Pattachitra: tale of time told by scrolled paintings

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One of the oldest and most well-known art forms is the Pattachitra style of painting, which is mostly done in West Bengal and Odisha. The Sanskrit words “patta,” which means cloth, and “chitra,” which means picture, have combined to form the name Pattachitra. One of the oldest and most well-known living art forms, it is believed to have its roots as far back as the 12th century at the Jagannath temple in Puri. Jagannath temple has been a center of Orissan art and culture.

Pattachitra makes scroll paintings on canvas with vibrant colour applications, unique motifs such as fleur and foliage and designs, and the representation of a candid theme that is typically mythical in nature. The vast majority of these artworks depict myths about Hindu deities and Hindu festivals such as Diwali, Naagpanchmi and Ahoi Ashtami. Pattachitra is reminiscent of the ancient murals in Odisha, especially those in the 5th century BC sacred sites of Puri.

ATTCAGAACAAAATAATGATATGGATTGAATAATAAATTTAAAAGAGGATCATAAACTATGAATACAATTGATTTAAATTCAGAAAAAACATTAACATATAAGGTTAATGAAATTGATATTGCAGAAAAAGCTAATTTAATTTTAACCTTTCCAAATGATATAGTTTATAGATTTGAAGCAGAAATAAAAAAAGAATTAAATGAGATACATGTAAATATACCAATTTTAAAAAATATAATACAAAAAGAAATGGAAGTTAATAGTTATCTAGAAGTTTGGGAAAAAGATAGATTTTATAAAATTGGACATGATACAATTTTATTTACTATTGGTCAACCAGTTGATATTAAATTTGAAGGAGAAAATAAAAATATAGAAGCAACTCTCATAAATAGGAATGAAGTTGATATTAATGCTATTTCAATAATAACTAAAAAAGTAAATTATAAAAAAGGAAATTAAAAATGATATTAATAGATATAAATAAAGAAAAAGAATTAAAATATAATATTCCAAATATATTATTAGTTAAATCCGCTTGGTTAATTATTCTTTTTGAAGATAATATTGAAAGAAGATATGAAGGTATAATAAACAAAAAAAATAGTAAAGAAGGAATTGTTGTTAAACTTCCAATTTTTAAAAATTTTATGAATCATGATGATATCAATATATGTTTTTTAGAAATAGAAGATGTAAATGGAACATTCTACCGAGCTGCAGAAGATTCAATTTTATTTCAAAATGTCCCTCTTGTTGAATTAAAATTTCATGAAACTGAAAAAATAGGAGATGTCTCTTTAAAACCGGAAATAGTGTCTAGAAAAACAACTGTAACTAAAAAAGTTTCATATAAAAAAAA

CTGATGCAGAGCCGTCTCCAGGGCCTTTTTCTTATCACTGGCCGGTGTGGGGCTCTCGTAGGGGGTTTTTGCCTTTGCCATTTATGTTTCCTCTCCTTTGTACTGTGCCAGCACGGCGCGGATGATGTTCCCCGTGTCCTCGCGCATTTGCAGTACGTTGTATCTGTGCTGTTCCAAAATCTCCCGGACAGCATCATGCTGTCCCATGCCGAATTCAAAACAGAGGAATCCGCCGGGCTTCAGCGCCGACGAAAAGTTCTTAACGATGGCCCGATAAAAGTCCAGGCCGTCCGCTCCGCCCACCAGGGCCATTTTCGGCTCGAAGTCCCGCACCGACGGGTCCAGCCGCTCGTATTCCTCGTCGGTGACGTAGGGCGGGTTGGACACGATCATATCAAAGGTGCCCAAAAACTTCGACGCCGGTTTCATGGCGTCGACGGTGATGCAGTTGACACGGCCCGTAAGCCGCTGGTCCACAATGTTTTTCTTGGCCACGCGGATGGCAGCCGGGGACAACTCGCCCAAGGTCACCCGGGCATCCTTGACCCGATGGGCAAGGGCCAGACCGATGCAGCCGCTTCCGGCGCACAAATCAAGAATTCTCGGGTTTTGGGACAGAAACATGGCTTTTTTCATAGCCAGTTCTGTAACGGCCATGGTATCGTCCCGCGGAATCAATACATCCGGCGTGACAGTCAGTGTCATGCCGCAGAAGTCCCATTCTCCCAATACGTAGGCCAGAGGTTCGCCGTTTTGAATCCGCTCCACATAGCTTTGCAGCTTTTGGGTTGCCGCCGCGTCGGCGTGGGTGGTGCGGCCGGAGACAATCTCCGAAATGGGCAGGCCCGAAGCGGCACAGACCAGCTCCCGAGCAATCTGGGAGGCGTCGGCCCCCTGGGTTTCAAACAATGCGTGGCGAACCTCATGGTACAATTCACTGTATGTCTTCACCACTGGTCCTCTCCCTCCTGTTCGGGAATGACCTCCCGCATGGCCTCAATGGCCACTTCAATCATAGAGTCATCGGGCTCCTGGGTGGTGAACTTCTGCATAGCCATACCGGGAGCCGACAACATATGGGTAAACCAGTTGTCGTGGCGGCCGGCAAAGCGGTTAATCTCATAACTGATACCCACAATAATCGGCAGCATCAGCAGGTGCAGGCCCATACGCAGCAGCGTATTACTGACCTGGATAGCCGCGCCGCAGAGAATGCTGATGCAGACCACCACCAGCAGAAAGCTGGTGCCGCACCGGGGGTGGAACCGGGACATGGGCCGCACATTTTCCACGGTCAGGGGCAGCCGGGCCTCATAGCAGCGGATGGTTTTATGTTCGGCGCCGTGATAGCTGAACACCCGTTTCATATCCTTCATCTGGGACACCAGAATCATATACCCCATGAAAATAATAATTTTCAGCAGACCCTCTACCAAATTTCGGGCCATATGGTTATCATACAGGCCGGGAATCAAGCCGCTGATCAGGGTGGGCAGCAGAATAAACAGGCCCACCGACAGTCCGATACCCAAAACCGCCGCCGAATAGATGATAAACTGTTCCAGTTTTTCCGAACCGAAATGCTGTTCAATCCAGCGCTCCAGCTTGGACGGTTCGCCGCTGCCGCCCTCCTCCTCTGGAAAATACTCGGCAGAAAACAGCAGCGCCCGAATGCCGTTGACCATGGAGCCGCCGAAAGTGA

The Hindu mythology served as the primary inspiration for the icon paintings created by the Pattachitra artists, commonly referred to as chitrakars or kalakaar. Pattachitra is a structured form of art that has a number of plans and limitations. Pattachitra paintings must have a floral border and one must only apply natural colours that are limited to a single tone. This results in a distinctive appearance and sensation that are unique to Pattachitra and cannot be imitated. Natural materials like china clay, soft clay or chalk, conch shell, red stone, yellow-brown ochre, and others are used to create folk art colours. Seashells, which are widely available on Orissan beaches, are used by the artist to represent white.

The art for Pattachitra paintings is not merely fabric, palm leaves, or silk, anymore. It is currently done on saris, handbags, wall hangings, and even showpieces. Pattachitra’s story tells have been spread beyond South India and now can be found in western countries.

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